Sermon preached at REACH Summit
Troy, Michigan, October 14, 2016
Thank you for welcoming me here tonight. I am new to this whole bishop gig, but one of its joys is that I get to be in places like this with all of you who are committed to helping the church be its best as it seeks to make disciples of Jesus Christ for the transformation of the world. So thanks for being here.
As I said, I am pretty new to this whole bishop role. They even sent me for a week of training with other newly elected bishops. We were at a United Methodist Retreat Center on St. Simon Island, Georgia – and I don’t know if it says anything but a week after we were there a hurricane blew through the island. I am glad we had left, but my heart grieves for all those who were not so fortunate, particularly in Haiti.
It was while I was traveling to this new bishop training that I heard about the death of Arnold Palmer. Before Arnold Palmer was pitching heart medication, or selling his patented combination of ice tea and lemonade, Arnold Palmer was a golfer, a really good golfer. When I was a child, Arnold Palmer was a golf legend. He is credited with almost single-handedly making golf a popular sport in the United States. Television was becoming popular, now that was before my time, and Arnold Palmer was photogenic. He was followed around by people who called themselves “Arnie’s Army.” His golf battles with Jack Nicklaus were legendary.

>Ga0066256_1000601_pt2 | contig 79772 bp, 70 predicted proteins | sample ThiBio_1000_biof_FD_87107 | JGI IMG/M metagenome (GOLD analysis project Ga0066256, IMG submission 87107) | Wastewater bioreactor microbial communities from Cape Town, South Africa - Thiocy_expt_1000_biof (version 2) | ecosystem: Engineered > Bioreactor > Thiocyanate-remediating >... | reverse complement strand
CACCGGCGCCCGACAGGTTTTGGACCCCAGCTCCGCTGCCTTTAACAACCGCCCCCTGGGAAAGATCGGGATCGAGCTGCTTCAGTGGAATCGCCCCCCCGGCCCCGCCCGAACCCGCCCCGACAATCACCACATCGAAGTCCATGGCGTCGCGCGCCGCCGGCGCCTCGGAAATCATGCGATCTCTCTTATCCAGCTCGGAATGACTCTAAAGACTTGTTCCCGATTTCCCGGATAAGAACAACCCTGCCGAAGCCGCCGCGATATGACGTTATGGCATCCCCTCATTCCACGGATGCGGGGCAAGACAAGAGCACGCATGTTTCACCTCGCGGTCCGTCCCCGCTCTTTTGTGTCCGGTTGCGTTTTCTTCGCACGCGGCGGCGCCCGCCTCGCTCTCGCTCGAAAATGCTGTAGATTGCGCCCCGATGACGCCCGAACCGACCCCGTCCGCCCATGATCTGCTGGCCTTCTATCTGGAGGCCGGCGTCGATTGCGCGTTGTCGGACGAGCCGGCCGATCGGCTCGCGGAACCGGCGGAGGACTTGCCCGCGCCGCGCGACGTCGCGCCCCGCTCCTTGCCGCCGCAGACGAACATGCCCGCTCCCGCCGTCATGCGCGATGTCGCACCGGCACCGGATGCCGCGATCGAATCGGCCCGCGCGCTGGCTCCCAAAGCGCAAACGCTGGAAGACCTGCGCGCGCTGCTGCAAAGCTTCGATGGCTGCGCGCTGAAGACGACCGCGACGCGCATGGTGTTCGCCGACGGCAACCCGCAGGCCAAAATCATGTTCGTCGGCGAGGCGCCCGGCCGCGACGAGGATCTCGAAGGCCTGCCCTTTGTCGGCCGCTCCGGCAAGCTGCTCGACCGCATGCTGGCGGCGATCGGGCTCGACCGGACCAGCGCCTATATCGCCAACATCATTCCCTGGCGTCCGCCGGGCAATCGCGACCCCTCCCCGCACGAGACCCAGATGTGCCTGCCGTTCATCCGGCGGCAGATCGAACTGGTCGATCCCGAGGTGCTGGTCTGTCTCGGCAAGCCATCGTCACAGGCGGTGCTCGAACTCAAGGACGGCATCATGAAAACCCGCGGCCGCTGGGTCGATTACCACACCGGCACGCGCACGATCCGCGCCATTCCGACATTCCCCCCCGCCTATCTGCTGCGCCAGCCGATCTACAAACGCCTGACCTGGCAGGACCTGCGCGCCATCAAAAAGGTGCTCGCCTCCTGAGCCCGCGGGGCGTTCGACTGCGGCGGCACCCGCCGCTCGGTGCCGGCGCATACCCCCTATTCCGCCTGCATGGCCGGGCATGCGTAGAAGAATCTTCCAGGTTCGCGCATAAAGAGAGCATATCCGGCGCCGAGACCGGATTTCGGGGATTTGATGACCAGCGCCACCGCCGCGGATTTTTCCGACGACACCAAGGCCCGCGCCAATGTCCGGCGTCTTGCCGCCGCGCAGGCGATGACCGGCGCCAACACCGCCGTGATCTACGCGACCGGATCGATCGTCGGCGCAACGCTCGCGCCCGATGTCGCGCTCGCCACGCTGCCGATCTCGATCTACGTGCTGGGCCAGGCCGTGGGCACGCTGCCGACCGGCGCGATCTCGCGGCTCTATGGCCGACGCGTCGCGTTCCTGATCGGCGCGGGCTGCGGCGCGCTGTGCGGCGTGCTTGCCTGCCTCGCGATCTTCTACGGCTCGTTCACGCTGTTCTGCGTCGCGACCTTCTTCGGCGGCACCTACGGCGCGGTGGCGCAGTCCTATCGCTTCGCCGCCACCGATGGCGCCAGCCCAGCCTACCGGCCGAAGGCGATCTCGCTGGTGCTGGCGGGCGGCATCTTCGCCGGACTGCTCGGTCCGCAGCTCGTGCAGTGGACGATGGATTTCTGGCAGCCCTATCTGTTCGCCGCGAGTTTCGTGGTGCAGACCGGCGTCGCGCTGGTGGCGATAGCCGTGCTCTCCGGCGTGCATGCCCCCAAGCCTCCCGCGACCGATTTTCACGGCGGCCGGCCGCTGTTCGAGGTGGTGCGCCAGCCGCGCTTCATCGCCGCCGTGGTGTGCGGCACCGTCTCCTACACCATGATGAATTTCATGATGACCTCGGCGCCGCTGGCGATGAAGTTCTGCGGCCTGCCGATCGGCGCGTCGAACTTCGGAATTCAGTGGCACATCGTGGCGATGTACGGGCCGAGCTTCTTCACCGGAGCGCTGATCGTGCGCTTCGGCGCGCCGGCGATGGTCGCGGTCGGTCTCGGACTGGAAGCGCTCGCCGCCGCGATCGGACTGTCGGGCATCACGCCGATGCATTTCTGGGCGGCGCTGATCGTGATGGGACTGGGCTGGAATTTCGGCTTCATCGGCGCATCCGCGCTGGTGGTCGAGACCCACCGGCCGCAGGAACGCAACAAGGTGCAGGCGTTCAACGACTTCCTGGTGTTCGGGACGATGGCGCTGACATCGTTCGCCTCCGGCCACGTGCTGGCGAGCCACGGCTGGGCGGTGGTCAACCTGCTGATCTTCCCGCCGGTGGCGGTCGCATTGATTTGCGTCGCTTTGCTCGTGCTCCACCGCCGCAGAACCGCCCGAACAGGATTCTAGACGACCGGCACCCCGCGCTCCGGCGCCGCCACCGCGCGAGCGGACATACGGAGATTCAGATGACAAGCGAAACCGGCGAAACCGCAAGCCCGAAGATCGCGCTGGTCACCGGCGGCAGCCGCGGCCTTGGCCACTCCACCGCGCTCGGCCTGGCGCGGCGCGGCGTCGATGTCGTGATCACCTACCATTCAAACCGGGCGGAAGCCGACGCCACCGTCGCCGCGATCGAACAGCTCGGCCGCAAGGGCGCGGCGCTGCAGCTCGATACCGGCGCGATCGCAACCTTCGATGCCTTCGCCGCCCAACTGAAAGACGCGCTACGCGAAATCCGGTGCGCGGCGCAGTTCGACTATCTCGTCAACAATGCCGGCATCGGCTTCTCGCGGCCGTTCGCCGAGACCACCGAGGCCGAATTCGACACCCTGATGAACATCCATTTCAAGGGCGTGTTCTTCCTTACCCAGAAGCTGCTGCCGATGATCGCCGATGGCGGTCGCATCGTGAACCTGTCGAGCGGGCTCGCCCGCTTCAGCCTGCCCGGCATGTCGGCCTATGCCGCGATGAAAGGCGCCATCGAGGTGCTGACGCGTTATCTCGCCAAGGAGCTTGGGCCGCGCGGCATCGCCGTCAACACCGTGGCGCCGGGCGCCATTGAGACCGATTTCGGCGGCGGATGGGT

So when I was a kid, learning to play golf, you wanted either to be like Jack Nicklaus or Arnold Palmer. Well, I never quite made it. I still golf some, but usually pretty badly. I brought one club with me tonight, a trouble wedge, and it usually lives up to its name. Nearly every time I use it I get into more trouble. I have found, though that golf is quite a prayerful sport. On summer Sunday mornings I think there is a real competition between churches and golf courses as to which place you hear “Jesus Christ” more. And that’s often an awkward moment, if you have been paired with some other people on the golf course, and you’ve played a few holes and the other golfers have been using some of that golf course slang, and then they get around to asking you what you do. “Pastor.” Blustery grown men offer quiet excuses for their language. Maybe next summer I will have to see what happens when I say “Bishop.”
So Jesus gets invoked on the golf course, and some might get quite exorcised about that – Jesus as a four-letter word. But here is my deeper concern, that sometimes the church makes Jesus a kind of four-letter word.